Back in Israel’s desert-wandering years, there existed a big tent building that housed the various instruments of Jewish worship and sacrifice as well as the divine presence of God himself. God spends seven full chapters of Exodus describing in great detail the building plans, the materials, and the builders. Inevitably, various religious folks have spent countless hours since then missing the entire point of Hebrews 8 and 9 and instead randomly assigning each detail with mystical significance.
Go to any number of sermon series on the Tabernacle and you’ll hear widely varying guesses at how the sewing pattern for the priests’ linen underpants have great significance to the church today. (The robes, however, are completely irrelevant to anybody but high-church sissies)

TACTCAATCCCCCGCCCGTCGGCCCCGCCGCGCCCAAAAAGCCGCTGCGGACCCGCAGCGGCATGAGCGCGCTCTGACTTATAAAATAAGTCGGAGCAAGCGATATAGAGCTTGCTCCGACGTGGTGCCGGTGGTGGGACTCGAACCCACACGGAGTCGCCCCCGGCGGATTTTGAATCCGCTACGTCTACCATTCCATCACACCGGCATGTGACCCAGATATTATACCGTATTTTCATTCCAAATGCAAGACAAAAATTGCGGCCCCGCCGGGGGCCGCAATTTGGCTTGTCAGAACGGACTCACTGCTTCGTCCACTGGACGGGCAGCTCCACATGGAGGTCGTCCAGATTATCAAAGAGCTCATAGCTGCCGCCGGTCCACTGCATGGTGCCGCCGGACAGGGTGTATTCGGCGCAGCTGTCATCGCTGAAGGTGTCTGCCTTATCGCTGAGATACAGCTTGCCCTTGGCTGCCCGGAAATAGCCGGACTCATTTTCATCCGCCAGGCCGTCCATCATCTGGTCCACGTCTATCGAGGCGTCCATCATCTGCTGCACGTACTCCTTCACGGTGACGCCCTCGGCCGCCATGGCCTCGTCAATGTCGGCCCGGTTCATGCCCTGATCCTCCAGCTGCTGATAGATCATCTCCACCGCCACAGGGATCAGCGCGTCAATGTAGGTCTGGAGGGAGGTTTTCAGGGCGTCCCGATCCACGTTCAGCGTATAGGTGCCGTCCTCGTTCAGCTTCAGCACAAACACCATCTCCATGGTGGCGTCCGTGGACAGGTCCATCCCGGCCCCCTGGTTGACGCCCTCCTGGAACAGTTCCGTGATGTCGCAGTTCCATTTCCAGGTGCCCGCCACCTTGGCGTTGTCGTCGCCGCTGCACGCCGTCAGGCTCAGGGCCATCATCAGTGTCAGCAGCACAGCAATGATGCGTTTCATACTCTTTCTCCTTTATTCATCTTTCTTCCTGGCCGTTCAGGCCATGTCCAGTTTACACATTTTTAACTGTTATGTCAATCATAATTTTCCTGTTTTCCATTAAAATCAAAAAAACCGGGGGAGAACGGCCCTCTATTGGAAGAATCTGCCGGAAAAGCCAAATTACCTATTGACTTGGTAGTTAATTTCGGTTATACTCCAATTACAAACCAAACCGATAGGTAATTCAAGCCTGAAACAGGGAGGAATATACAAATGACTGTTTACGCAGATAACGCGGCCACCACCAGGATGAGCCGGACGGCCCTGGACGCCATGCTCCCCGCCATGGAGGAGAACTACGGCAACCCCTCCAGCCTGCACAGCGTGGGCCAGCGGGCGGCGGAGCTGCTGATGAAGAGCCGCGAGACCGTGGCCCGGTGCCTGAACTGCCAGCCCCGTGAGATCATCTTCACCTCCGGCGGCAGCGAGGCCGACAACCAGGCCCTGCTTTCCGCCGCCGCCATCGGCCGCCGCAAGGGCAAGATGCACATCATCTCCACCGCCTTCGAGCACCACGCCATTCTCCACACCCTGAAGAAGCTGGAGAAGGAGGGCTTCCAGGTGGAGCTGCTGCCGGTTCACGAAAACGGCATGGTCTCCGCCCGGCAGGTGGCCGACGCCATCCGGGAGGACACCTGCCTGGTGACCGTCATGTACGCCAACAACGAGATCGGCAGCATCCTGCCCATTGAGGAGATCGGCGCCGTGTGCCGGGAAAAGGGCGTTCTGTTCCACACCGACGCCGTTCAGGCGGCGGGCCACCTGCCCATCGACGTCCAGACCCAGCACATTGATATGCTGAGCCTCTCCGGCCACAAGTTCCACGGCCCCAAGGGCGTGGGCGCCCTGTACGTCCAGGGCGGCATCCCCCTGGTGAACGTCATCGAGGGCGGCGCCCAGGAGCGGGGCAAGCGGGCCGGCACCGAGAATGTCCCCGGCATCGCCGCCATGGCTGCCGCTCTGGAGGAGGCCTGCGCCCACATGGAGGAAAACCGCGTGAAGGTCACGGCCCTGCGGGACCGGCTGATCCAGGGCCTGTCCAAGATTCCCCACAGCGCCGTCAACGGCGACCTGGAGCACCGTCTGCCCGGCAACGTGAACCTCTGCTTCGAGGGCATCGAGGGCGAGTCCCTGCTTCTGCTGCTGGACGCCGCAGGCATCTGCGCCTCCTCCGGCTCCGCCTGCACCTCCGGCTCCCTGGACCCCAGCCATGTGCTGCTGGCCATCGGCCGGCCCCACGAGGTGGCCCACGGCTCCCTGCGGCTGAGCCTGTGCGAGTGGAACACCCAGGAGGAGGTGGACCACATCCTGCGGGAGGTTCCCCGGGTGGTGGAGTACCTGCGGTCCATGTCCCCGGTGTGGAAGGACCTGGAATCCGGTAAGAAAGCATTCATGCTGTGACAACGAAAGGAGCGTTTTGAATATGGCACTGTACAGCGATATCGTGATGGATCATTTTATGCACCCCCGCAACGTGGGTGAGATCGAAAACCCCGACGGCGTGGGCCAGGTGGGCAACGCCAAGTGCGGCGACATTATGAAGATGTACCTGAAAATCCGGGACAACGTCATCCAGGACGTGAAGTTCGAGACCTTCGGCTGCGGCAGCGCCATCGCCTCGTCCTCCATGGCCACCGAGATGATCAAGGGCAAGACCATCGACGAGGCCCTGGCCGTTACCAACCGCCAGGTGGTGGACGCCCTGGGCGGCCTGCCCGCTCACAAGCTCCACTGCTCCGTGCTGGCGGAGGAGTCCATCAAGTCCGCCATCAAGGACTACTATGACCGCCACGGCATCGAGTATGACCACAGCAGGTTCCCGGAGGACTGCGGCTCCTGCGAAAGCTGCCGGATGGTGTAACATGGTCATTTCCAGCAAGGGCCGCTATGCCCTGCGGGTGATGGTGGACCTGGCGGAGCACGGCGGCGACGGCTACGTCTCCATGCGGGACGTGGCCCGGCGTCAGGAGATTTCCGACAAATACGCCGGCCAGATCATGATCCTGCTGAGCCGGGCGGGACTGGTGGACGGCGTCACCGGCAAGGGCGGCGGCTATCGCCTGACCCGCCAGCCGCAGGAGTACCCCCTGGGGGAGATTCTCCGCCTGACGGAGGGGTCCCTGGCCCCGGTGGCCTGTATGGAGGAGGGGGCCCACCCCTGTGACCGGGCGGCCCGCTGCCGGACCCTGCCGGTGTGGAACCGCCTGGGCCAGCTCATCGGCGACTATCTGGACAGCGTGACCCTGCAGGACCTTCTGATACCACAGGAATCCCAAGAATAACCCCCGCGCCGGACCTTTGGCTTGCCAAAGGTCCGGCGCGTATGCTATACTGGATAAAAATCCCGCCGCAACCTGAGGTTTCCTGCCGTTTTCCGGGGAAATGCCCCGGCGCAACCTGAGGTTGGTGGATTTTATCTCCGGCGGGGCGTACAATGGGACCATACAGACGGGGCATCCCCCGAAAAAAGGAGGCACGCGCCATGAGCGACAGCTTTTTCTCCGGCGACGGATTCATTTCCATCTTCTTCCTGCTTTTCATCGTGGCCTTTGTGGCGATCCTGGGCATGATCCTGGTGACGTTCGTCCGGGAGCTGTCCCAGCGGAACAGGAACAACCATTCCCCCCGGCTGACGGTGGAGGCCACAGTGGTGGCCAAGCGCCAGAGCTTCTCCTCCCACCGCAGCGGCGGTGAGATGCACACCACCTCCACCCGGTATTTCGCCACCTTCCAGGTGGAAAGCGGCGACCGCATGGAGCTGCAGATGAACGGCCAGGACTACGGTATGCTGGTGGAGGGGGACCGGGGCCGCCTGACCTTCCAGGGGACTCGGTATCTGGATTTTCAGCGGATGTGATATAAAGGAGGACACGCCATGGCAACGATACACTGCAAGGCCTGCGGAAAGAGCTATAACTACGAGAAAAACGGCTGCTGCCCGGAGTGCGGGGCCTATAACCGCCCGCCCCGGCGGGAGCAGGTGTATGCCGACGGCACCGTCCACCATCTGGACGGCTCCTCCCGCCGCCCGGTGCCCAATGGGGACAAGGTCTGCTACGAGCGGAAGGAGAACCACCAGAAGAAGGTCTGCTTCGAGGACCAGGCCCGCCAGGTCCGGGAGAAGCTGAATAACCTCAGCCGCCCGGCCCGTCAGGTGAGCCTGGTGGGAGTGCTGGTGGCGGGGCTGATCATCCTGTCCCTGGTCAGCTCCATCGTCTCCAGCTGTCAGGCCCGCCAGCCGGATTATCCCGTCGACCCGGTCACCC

Do the number of cubits divided by the tribes of Israel and added to the number of chapters in Exodus provide a clue to the length of the Tribulation? Is the table of showbread a symbol of faith promise missions or perhaps a covered dish supper? What exactly were the Urim and Thumim — and more importantly, how did the pastor get the set that he keeps in his study for use in deacon meetings?
Nothing thrills the heart of a fundamentalist pastor more than the opportunity to open the Word of God and discover there some obscure allusion that seems to validates his own opinions. Possibly. Maybe. Almost certainly.